It was not surprising that the Star-Telegram endorsed Betsy Price for a fifth term. She has done a good job in many respects, most notably in promoting fitness and health, and Fort Worth continues to grow.
But there are some notable issues that need a fresh approach. And eight years is enough in any position.
It’s Time for Deborah Peoples.
The paper’s endorsement led with the the claim that the mayor “has created or nudged along an array of initiatives and improvements, not the least of which is the new TEXRail commuter rail to DFW.” In reality, TEXRail has been in some form of development for over 20 years and is a project of Trinity Metro, which operates separately from the City of Fort Worth. The mayor was a good cheerleader, but TEXRail should in no way be touted as her achievement.
That said, one of Deborah Peoples’ primary interests is in improving public transportation in Fort Worth. We can count on her to make the city an effective partner in developing public transportation.
Then the Editorial Board attempted to rewrite history with the claim that “Price has led efforts to make it (the city) more inclusive through the Race and Culture Task Force.” No, she hasn’t led efforts to make the city more inclusive. Instead she divided us through inaction and insult in the Jacqueline Craig case, and slapped down the concerns of the Latino community by refusing to join the SB 4 lawsuit.
At the first public meeting after a Fort Worth police officer assaulted the mother and her daughters, the mayor dismissed the community’s outpouring of anger as a “b---h session.” She later declared at a Council work session that Fort Worth could handle things as she turned down a proposal from the National League of Cities for experienced professionals to facilitate community discussion of racial issues. But yes, she established a task force.
Taking nothing away from the hard work of that team, the mayor’s refusal to capitalize on knowledge gained in other communities illustrates shortsighted, insular thinking. That is not what Fort Worth needs in leadership.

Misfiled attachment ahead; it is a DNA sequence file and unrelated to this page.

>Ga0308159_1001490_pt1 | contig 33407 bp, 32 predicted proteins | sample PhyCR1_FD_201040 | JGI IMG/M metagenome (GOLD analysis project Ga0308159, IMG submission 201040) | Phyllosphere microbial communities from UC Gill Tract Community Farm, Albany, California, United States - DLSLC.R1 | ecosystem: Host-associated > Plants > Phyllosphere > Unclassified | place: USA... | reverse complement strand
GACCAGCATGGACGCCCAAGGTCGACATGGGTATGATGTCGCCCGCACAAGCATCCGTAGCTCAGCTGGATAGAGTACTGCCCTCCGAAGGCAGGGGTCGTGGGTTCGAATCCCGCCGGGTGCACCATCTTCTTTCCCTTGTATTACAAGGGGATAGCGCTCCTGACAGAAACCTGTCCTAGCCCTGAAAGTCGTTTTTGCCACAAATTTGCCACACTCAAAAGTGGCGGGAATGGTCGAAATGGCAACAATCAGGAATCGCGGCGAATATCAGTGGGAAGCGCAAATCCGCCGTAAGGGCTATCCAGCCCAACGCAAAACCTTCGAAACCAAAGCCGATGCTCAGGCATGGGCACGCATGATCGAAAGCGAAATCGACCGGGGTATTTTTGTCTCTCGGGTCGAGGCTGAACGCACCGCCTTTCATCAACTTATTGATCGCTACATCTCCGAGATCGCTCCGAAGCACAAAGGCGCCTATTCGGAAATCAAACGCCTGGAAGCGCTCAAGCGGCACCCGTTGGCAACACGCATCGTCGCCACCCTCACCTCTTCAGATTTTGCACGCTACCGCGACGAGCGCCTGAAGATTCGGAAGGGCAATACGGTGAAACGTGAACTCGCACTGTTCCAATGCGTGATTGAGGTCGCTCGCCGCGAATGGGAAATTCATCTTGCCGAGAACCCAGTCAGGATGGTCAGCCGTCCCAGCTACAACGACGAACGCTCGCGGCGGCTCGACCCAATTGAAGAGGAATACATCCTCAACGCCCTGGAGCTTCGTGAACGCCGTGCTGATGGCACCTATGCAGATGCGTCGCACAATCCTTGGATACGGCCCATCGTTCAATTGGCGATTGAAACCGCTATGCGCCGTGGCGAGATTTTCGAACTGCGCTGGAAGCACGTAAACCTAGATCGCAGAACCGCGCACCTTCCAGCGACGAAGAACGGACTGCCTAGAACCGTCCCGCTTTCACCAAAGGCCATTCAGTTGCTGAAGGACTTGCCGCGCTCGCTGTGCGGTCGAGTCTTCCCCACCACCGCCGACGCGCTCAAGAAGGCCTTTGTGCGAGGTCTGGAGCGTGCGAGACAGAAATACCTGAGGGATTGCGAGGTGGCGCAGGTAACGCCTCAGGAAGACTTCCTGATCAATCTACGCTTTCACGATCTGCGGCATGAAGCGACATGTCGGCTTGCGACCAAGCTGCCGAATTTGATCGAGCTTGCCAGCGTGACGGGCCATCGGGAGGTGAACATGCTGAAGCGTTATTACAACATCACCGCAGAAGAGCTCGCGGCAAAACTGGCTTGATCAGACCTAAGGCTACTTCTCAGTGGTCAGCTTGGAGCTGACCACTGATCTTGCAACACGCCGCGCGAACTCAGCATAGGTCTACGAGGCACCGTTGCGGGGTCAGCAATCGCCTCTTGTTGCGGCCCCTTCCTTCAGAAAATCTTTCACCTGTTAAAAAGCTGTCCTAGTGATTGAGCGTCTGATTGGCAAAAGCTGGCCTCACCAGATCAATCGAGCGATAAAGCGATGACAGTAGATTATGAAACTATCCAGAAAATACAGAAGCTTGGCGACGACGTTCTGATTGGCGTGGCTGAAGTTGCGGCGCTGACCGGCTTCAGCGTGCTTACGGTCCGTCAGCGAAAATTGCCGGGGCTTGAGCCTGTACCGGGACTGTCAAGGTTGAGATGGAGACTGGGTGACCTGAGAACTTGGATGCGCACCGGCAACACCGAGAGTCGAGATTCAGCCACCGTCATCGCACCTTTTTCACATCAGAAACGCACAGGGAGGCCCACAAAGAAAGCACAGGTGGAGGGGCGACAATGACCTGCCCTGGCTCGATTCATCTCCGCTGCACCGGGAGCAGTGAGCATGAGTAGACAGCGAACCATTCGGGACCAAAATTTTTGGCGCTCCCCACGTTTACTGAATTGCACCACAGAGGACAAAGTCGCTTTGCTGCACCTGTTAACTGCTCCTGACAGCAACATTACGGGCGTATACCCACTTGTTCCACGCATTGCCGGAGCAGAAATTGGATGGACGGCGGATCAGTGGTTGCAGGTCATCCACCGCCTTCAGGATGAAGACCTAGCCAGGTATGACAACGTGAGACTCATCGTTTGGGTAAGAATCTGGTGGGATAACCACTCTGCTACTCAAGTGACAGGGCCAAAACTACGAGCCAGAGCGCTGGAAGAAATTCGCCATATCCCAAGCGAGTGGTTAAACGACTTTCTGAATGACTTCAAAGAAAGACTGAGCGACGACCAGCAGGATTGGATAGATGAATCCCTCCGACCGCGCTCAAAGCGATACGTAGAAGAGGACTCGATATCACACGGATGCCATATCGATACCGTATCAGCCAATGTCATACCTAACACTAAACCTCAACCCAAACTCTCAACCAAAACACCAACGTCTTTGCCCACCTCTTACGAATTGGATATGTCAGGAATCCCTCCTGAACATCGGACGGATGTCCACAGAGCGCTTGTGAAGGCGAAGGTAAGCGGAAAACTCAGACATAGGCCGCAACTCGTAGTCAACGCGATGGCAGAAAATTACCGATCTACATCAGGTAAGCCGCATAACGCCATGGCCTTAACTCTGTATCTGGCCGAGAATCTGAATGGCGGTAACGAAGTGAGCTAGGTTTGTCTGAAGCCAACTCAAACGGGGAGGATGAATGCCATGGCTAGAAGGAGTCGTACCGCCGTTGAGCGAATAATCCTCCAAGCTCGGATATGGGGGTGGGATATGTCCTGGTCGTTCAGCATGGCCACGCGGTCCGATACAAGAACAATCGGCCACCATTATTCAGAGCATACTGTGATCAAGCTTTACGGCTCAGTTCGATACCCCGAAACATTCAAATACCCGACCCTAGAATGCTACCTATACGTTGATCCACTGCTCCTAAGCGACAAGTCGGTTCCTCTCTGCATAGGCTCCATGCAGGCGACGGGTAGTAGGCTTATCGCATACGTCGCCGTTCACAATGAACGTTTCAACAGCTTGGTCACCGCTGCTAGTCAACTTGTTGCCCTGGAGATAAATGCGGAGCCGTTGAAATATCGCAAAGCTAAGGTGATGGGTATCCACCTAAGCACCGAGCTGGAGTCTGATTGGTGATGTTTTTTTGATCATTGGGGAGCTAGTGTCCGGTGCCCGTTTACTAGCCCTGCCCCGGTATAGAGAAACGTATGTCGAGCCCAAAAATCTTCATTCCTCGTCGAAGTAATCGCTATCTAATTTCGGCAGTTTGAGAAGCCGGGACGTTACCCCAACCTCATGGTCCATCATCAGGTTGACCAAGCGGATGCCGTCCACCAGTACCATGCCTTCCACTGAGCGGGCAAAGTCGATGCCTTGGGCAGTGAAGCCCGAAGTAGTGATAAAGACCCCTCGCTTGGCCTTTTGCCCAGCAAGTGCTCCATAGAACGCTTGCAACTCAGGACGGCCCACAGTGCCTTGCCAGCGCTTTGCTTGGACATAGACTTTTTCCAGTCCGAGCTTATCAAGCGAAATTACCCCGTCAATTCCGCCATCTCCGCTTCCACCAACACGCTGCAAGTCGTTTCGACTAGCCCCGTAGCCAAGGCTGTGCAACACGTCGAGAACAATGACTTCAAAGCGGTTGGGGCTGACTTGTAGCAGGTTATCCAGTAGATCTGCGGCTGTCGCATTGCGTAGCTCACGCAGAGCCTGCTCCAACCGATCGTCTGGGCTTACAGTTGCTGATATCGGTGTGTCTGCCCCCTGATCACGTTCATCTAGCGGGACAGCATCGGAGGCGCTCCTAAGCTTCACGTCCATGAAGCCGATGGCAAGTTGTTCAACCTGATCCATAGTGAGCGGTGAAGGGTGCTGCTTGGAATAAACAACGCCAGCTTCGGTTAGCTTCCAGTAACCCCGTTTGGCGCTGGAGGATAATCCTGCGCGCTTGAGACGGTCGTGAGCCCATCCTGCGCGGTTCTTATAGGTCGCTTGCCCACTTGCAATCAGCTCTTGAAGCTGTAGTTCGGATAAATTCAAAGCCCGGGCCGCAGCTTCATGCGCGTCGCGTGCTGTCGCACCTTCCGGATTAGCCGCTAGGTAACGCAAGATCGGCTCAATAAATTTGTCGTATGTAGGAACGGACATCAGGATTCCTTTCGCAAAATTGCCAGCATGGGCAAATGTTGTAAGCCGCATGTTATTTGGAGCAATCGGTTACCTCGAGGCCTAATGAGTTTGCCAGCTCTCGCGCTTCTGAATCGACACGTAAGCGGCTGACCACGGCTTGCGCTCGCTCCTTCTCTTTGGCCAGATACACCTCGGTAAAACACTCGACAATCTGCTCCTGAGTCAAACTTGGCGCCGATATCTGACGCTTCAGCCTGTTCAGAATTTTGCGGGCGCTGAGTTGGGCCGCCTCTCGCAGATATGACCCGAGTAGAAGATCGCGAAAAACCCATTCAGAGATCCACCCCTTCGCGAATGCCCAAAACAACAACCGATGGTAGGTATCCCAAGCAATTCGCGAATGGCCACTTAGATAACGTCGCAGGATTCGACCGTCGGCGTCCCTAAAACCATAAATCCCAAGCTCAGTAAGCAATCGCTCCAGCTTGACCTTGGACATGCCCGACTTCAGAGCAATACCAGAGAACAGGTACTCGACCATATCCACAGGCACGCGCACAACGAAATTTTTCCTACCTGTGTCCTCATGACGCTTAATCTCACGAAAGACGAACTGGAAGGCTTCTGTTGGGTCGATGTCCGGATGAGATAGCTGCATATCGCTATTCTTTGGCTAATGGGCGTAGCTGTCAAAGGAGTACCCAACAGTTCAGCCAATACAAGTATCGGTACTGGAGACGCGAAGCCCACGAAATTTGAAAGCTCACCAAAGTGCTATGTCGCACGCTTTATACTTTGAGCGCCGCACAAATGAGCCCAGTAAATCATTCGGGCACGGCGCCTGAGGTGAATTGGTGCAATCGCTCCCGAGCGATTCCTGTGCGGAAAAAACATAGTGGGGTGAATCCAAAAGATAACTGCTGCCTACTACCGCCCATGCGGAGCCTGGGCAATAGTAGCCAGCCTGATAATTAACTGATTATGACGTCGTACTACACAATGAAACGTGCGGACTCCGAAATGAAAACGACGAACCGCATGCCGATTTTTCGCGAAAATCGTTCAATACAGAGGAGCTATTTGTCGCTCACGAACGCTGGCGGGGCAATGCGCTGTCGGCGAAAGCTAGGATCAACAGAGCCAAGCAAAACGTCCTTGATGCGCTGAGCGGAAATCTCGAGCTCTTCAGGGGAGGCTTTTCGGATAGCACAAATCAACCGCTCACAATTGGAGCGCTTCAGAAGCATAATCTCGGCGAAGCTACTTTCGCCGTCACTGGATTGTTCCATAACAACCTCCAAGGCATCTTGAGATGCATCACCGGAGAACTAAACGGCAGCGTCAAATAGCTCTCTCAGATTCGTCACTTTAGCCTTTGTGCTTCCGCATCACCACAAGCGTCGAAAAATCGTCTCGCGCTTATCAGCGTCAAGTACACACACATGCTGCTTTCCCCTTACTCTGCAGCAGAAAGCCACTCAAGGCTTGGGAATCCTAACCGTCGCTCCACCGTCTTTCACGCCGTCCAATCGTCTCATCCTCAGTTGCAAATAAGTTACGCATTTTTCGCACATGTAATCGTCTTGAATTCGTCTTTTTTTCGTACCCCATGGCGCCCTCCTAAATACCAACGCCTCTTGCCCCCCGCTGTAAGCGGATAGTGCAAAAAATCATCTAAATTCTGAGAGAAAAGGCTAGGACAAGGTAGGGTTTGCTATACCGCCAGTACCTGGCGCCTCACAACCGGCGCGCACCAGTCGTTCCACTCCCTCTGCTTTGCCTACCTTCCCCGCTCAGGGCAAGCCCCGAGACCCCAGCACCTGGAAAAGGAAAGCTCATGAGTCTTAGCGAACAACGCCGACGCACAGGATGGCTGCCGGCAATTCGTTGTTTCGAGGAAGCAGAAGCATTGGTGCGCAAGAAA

Separately, when the mayor and four council members chose not to listen to the Latino community about the harm inflicted when making local police an extension of federal immigration enforcement, it was clear that we need more inclusive and empathetic thinking at City Hall.
The refusal to join every major city in Texas in the SB 4 lawsuit was strong evidence that the 15th largest city in the U.S. is out of step when it comes to acting for the needs of all its citizens.
Contrast the root of those failures, living in an insular world, with the makeup of Deborah Peoples’ supporters.
Every gathering, every rally, every block walk is characterized by a rainbow of humanity. She doesn’t have to go far to connect with diversity because we are all around her, within easy reach. It’s who she attracts. And living in that environment ensures that Mayor Peoples will be informed and in touch with the wide range of perspectives needed to govern a growing and multicultural Fort Worth.
Then it was ironic that having “overseen the building of a new police and fire training center” was claimed as an accomplishment. Yes, it was built, after practically giving away the city’s existing training facility to the Panther Island mess. However the new center was touted as a revenue generator. Instead, Fort Worth citizens subsidize the fire and police forces of surrounding cities by allowing them to train there for free.
Under the leadership of former Tax Assessor Collector Price, Fort Worth has failed to collect a dime for the use of facilities paid for by its residents. We need the business sense of a former corporate vice president (with cost-center responsibility over 5,000 employees) to ensure proper management of city resources.
Finally the Editorial Board concludes that “All the while, she has helped court corporate titans such as General Electric, Facebook and Amazon.” But she courted them with tax subsidies, paid for with our high property taxes. The corporate titans have then located those jobs on the northern fringe of the city, far from the citizens in need of good-paying jobs.
And, circling back to the first topic, far from any public transportation.
Betsy Price is a fine person who has given Fort Worth eight years of hard work and exposure on the national and world stage, including a glowing reception at the White House and recognition by the president, who called her a “fantastic friend.” But any position grows stale after a while.
Fort Worth has both old issues and evolving opportunities and needs someone to take a fresh look at both. It’s Time for Deborah Peoples.